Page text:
Virtually alone among the other major strike-crippled hits of network television, “Lost” is returning with a batch of new shows that will air—without breaks or repeats—through early March. It is (if you will) fresh scripted meat in a supermarket where the only item for sale these days seems to be Ramen noodles.
But last May’s two-hour finale (“Though the Looking Glass”) also catapulted the show into an entire new realm as well: the future. Characters do get off the island, though despite the best efforts of various spoilers to dig them up, answers to how/where/why/what/when remain (as always) alluring and elusive.
Meanwhile, “Lost” co-producers Damon Lindelof and Carlton Cruse have said the end-game is now officially afoot—or (to paraphrase Churchill) May’s stunning blockbuster was the end of the beginning. Both producers—or “Darlton,” to smitten fans—have carefully planned a 48-episode arc that will wrap the ABC classic by 2010.
“Certainly my criticism and the frequent criticism (of others) was that the show did not appear to have a plan (and) that this was becoming the kind of Byzantine thing you did in fifth grade with unicorns,” says Sarah Bunting, editor in chief of televisionwithoutpity.com, the TV fan Web site, which moderates many “Lost” forums every day.
“But season three answered enough questions and moved the thing forward enough and teased enough plots that people are excited about season four.”
But amid anticipation is anxiety. For Darlton and ABC, the idea was to air 16 fresh episodes each year for the next three years—each part of a nice, taut, intricately assembled arc that completes their tale three years from now.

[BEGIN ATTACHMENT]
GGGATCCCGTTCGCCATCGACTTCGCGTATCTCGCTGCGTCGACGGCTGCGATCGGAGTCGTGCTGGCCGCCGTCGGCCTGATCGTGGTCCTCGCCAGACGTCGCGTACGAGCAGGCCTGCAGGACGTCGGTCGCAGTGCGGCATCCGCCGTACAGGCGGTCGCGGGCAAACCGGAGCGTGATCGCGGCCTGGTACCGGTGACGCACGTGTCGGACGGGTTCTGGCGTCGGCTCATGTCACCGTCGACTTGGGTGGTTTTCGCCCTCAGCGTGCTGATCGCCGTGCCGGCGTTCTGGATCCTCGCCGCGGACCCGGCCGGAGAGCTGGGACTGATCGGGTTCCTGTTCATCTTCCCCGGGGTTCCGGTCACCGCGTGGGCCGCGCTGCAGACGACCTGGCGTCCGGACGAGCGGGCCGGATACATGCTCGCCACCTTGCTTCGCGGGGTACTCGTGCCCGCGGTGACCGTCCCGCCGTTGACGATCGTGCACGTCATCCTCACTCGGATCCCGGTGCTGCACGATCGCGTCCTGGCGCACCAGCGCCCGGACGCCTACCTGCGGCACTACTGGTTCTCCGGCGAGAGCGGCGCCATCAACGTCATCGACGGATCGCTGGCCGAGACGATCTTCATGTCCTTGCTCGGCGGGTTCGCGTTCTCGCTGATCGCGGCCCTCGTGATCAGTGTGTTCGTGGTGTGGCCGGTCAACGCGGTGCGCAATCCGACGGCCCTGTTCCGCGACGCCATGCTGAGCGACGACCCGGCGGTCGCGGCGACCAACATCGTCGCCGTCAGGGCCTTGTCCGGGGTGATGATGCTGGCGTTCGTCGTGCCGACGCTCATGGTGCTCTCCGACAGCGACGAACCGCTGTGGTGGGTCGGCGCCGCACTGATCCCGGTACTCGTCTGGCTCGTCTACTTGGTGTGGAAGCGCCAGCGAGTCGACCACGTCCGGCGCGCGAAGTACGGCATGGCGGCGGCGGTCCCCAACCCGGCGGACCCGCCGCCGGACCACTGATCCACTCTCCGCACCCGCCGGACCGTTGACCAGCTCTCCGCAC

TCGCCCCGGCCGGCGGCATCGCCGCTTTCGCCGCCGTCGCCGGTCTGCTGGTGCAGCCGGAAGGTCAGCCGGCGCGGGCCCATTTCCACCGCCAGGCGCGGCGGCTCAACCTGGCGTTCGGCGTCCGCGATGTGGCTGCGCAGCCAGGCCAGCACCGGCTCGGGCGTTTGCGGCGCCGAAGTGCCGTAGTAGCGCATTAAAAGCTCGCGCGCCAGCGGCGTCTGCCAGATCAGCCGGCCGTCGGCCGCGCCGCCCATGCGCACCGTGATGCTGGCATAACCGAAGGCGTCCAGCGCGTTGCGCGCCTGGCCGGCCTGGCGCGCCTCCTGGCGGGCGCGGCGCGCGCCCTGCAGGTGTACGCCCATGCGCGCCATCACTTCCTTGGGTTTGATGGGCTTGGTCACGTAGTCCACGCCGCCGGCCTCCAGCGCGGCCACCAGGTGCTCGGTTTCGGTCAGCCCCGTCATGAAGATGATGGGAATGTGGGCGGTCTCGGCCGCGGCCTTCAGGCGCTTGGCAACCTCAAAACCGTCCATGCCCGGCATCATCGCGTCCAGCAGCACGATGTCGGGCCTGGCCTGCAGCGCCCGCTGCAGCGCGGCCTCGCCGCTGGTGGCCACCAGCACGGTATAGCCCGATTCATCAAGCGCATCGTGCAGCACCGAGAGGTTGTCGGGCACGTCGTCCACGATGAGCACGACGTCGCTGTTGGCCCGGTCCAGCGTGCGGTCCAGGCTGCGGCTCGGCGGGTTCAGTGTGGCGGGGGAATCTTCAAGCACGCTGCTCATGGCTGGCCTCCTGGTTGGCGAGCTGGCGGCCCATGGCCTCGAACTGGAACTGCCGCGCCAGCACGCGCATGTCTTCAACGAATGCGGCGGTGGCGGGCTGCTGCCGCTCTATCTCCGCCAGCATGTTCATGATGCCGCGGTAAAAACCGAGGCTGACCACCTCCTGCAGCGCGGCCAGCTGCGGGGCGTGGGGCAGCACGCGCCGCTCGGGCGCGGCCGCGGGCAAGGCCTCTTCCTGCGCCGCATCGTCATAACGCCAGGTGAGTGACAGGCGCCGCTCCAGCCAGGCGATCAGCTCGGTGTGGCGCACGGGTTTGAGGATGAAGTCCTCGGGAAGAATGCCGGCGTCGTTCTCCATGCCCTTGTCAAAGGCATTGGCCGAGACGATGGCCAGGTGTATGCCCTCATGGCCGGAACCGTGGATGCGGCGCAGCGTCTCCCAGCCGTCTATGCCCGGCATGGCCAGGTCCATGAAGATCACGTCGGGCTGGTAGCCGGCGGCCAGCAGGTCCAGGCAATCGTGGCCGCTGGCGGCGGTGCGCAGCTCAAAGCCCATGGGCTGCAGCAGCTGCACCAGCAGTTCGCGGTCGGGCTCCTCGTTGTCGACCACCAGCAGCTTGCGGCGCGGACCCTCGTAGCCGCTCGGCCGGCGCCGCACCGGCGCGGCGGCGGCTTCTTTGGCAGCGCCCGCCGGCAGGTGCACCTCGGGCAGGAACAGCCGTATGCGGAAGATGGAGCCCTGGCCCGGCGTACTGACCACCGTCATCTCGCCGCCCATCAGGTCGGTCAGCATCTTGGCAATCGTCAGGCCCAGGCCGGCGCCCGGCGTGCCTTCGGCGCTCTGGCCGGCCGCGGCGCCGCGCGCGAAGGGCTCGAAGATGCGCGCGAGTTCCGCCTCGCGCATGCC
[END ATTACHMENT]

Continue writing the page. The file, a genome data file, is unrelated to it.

When the writers’ strike began in early November, only a handful were completed, and with eight shows in the can so far, “Lost’s” entire 2008 season could be over by early March.
That nice, taut, intricately assembled arc? Looking more and more like that mysterious column of jungle smoke.
This improbably condensed fourth season has set fandom into overdrive. Reason: No one knows how Darlton will now complete the show by 2010, or even whether they’ll be able to. There are (literally) hundreds of ends that need tying—so many that 48 episodes almost seems like a blink of an eye.
ABC isn’t talking about whether Darlton will get all the final episodes they need to wrap one of the great stem-winding shaggy dog stories in TV history.
Darlton’s not talking either; they were burned badly last spring when online spoilers flashed the news that the third-season finale would incorporate flash-forwards, revealing that Jack (Fox) and Kate (Evangeline Lilly) actually get off the island.
Thus, into the void has stepped speculation. Fan sites are buzzing with arcana like: Who is in the coffin seen at the end of last season, and who else got off the island, or why does Jack want to return, and how will Michael (Harold Perrineau) return to the show?
But they’re also buzzing with this: How the heck will Darlton wrap their masterpiece now?
“The last three seasons are supposed to hurdle us toward the ending, so this is a big problem for them,” says Nikki Stafford, an Ontario-based writer of “The Unofficial Guide: Finding Lost” and—like Lachonis—one of the show’s leading scholars.
That’s a problem for both “Lost” and fans, she says, because Darlton and ABC “really wanted to build on that (fan) base and that’s why they came up with the idea of (16-episode) seasons, so people could watch the entire season at once, and then viewers would get two more seasons—bang, bang, bang.
“A lot of viewers turned and ran (after the second season) and didn’t come back, so the worry in fandom now is what if people don’t come back after these eight (air)?” she says.
The speculation is that if viewership doesn’t build, ABC will have less motivation to complete the final 40. Then, Darlton may be forced to cram TV’s most complex series into far fewer episodes.
Reached at his home office, Lachonis agrees that “there’s some disorientation from fans about what to expect ... now that they have a limited number of episodes.”
But he also says he’s had no second thoughts about his boffo appraisal. (Lachonis says someone close to the production gave him his big exclusive.)
“Season four is an entirely new plateau for the show,” he says. “Any show that gets to a fourth season you’d expect to start running out of gas, but they’re really invigorated by it. It really feels like they mean to tell this story now.
“The M.O. for the show has always been to give people a little bit and then stall,” he adds. “That mechanism is completely gone.”